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Games have come a long way from the old Nintendo days when it comes to building a cinematic gaming experience; the “God of War” and “Mass Effect” series coming to mind for many. However, no other franchise on the market is billed as a cinematic series more than the “Uncharted” games. Focusing on Nathan Drake, a charming, brilliant treasure hunter with a penchant for getting in trouble (comes with the job description), the “Uncharted” games are praised for their attention to characters, humor and oftentimes relentless action set pieces (especially in the second game, “Among Thieves”).
Now Hollywood aims to capitalize on the success of the game series (“Among Thieves” selling more than 3 million copies a few months after release and sweeping most industry awards) by adapting the first game, “Drake’s Fortune,” for the silver screen. To do so is a gamble on a few fronts; a video game adaptation never really being heralded as a success, save for the “Tomb Raider” series (more a financial than critical success).
If the adaptation of “Drake’s Fortune” is to succeed under the temperamental direction of David O. Russell (The Fighter, I Heart Huckabees), it must have a stellar lead to play Nathan Drake. Casting such a role is a difficult balance of fitting the bill of the character and branding the project with a name large enough to attract viewers who are not familiar with the series or games in general.
By now, those unfamiliar with the series are asking one of two questions. A.) “Who is Nathan Drake?” or B.) “Why am I still reading this and should I care?”
If your question is A, we can help you. Nathan Drake is the main protagonist of the “Uncharted” series, age 25 at the start of the first game. His family history (in the game’s context) is said to extend back to real life explorer Sir Francis Drake, setting up his involvement in the first game/film. Many in the industry would describe Drake as being a likable “everyman” kind of guy, with a dry/sarcastic sense of humor, oftentimes in the face of danger.
Who Can Play Him?
Word has already spread around Hollywood that Fillion (via his Twitter account) wants the role. Frankly, he’s not a bad choice (they share the same name, at least). He certainly has a great amount of charm with the hint of roguish behavior required to take the lead of a treasurer hunter. The only concern with the casting might be his age, Drake being in his mid 20s and Fillion pushing 40 next year. However, if age is just a number, than we wouldn’t be so quick to put Fillion out of the running just yet.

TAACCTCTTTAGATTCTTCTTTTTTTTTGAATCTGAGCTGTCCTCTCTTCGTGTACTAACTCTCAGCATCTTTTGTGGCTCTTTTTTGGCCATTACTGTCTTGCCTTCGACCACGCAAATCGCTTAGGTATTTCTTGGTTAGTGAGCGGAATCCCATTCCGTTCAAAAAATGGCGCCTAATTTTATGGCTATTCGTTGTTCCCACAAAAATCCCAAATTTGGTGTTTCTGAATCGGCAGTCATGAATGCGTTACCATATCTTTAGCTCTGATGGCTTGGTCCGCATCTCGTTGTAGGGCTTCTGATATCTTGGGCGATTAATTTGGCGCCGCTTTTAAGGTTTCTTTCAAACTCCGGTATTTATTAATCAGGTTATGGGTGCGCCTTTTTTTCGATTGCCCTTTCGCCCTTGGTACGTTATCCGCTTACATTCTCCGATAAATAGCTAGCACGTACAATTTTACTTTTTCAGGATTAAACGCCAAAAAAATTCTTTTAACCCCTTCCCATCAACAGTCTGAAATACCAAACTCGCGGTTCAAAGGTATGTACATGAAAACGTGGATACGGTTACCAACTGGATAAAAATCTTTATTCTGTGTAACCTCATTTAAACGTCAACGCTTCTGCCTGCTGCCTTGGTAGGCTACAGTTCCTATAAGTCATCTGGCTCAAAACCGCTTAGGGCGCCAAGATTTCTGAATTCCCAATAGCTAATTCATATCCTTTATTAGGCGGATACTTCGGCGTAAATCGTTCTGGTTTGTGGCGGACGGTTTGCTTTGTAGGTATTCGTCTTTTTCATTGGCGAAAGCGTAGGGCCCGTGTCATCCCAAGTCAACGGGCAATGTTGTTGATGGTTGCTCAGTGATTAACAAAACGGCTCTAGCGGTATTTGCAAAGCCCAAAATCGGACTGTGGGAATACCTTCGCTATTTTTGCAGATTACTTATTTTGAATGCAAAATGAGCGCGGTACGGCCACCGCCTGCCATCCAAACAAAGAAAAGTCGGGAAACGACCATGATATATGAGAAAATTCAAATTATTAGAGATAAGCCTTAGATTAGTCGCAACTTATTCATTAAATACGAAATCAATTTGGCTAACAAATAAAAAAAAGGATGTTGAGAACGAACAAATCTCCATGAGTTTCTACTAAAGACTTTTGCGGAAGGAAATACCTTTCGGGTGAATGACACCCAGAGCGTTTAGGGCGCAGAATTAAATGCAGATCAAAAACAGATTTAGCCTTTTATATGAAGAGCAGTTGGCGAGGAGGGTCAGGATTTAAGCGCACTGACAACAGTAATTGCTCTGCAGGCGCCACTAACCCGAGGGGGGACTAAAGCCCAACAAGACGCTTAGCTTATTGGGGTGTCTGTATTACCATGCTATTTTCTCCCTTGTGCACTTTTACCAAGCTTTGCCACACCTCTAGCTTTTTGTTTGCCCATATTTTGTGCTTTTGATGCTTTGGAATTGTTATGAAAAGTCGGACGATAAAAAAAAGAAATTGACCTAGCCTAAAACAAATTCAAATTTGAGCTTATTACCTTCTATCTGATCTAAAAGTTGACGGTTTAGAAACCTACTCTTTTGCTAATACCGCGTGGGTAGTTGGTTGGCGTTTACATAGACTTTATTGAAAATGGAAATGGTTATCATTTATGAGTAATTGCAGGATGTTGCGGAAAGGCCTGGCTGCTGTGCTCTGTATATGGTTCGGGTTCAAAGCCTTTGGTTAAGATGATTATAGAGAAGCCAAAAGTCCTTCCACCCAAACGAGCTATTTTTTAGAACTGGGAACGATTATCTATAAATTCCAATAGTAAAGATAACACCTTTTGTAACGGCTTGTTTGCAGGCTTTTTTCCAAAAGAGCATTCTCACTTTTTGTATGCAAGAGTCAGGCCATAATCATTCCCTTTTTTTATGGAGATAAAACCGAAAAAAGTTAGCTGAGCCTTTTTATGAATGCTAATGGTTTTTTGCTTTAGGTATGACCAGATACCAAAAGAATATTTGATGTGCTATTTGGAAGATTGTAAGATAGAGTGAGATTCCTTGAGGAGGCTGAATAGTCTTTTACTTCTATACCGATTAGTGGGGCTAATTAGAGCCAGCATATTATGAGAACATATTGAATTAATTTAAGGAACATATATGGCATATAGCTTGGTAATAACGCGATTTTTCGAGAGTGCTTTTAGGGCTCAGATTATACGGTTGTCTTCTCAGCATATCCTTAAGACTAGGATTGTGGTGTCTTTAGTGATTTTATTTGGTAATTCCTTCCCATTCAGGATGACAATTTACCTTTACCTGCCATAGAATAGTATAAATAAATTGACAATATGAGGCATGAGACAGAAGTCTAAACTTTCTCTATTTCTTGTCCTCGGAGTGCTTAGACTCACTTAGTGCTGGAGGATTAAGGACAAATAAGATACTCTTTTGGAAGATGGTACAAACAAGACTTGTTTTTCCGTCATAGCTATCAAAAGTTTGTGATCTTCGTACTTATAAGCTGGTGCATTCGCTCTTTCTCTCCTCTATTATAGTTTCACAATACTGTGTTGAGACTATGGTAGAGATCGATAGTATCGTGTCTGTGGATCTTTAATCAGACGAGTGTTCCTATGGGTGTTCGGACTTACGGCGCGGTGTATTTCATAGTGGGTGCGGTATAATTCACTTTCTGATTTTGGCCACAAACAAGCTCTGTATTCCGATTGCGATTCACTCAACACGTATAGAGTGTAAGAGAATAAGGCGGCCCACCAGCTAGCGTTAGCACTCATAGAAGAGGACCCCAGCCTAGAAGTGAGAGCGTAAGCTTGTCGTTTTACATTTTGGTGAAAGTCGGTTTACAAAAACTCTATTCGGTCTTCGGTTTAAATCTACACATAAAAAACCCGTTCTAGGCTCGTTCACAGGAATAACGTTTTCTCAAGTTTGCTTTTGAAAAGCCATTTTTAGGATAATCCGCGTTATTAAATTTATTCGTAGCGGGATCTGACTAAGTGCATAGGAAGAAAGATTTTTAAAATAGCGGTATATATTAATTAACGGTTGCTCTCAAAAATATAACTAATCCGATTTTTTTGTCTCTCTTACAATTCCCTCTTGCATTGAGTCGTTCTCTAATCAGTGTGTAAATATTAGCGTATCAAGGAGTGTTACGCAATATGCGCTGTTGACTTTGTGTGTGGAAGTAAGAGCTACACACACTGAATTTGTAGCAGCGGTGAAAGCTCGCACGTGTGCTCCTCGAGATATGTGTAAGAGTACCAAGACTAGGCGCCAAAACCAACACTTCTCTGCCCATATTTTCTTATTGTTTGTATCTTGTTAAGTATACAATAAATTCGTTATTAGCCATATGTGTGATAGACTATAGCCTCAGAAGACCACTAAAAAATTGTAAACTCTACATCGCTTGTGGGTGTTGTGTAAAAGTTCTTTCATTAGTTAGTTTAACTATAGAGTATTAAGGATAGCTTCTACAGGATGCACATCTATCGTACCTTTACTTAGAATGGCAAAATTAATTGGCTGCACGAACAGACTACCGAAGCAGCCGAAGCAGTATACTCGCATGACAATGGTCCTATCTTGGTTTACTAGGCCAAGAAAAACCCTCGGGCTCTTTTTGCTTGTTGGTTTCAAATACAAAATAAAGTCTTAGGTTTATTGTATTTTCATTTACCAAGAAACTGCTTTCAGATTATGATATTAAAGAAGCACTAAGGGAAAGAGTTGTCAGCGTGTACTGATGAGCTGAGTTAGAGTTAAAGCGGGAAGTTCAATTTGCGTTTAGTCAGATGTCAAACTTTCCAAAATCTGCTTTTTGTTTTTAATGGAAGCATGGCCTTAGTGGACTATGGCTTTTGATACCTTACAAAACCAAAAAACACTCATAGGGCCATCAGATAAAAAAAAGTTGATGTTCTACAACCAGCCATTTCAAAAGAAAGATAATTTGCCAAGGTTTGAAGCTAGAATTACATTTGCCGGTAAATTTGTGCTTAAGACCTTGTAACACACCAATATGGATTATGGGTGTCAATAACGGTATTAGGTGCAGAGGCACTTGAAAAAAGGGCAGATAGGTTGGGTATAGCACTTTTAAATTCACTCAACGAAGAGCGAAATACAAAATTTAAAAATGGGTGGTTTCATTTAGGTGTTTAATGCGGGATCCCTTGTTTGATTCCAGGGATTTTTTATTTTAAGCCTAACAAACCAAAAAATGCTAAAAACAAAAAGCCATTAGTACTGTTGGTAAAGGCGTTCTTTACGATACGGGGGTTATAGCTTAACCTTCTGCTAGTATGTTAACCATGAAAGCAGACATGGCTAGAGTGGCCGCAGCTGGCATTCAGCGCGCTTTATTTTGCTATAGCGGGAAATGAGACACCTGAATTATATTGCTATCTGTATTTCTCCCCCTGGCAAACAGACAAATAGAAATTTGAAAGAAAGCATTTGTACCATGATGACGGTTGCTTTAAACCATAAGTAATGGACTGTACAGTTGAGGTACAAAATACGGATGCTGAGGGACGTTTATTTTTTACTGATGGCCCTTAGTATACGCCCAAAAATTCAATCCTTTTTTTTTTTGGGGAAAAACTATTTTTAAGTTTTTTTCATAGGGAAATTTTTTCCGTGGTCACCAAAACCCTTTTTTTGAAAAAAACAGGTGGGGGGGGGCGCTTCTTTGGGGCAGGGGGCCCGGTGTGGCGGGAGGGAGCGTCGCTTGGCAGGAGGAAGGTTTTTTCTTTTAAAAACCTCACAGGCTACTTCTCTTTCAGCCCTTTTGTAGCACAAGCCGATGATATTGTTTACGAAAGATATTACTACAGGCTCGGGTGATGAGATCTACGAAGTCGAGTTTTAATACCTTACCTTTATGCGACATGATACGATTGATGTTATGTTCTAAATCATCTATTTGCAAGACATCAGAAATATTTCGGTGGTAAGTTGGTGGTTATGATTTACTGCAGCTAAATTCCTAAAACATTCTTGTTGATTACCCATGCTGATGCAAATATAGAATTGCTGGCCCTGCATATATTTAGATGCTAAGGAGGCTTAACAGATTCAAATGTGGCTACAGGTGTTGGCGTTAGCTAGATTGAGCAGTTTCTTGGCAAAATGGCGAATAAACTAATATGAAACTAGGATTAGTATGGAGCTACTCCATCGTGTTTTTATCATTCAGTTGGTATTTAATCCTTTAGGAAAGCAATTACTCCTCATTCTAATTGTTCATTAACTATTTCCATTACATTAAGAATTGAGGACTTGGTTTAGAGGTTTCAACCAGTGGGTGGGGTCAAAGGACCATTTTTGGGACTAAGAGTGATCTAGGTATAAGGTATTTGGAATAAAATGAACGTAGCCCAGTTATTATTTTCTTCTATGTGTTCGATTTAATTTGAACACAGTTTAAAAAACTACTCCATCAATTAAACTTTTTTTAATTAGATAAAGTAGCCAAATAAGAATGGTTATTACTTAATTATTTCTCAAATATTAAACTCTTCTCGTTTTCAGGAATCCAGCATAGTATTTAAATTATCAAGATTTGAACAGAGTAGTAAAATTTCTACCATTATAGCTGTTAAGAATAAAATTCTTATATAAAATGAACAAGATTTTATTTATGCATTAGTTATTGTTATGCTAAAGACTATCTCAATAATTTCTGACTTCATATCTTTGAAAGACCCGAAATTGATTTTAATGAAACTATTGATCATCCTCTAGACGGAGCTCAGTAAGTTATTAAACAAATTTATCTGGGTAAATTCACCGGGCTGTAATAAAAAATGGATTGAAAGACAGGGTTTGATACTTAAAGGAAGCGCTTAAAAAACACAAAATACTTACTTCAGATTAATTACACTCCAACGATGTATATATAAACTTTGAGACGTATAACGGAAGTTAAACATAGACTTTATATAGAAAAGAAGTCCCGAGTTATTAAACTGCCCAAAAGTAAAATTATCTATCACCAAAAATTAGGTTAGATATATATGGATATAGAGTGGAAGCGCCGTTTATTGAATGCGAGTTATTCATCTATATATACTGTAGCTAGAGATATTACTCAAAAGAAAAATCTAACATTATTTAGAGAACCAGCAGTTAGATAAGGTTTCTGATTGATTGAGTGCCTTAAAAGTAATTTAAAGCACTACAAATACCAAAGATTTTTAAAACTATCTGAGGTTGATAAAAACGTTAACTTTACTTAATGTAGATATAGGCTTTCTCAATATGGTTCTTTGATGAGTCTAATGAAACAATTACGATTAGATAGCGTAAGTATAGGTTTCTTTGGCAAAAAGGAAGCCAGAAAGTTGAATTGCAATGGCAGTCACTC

The man is already well versed in the island setting that “Drake’s Fortune” will take place in and he fits right in. He definitely has the charisma to take the lead, especially when you consider his placement in Lost, having one of the larger ensembles to come onto T.V. in, well, its history. He’s got the look, energy, fandom and everyman appeal. Perhaps this could be his next big step?
Yes, he’s not the closest resemblance to Drake and yes, his film pedigree is not the strongest (“Fantastic Four” series) but he also has some credentials to work with. He’s taken on (successfully, in my honest opinion) some serious fare with Danny Boyle’s often unappreciated sci-fi film Sunshine as well as comedic fare with his (awesome) turn in Scott Pilgrim vs. the World. He’s already moved into leading man territory having been cast as Captain America in both his own film as well as The Avengers. Perhaps his humor, physicality and growing name can grab him the role, but commitments to Marvel make this a bit of a longshot.
North, who voices and does motion capture of Drake, is often referred to as the guy who voices everyone in video games these days. Not only does he play Drake, but Desmond Mills in the “Assassin’s Creed” series and the Prince in the recent “Prince of Persia” games. Of any potential candidates, he is the most familiar with the character in terms of history, manners and above all personality. His physical resemblance is not as striking as some, but we wouldn’t count North out yet.
Having exploded onto the scene with Avatar and Terminator Salvation, Worthington has made a name for himself for action pieces. He certainly has the capacity to take the lead of a franchise. What may be going against him is where Drake is billed as an everyman, Worthington has the look of a “bad boy” — more of a rough-and-tumble type. Perfect for action sequences; tricky for the scenes in between. Still, with the “Uncharted” series hoping to bill itself as action blockbuster, Worthington’s name would add weight to the new project.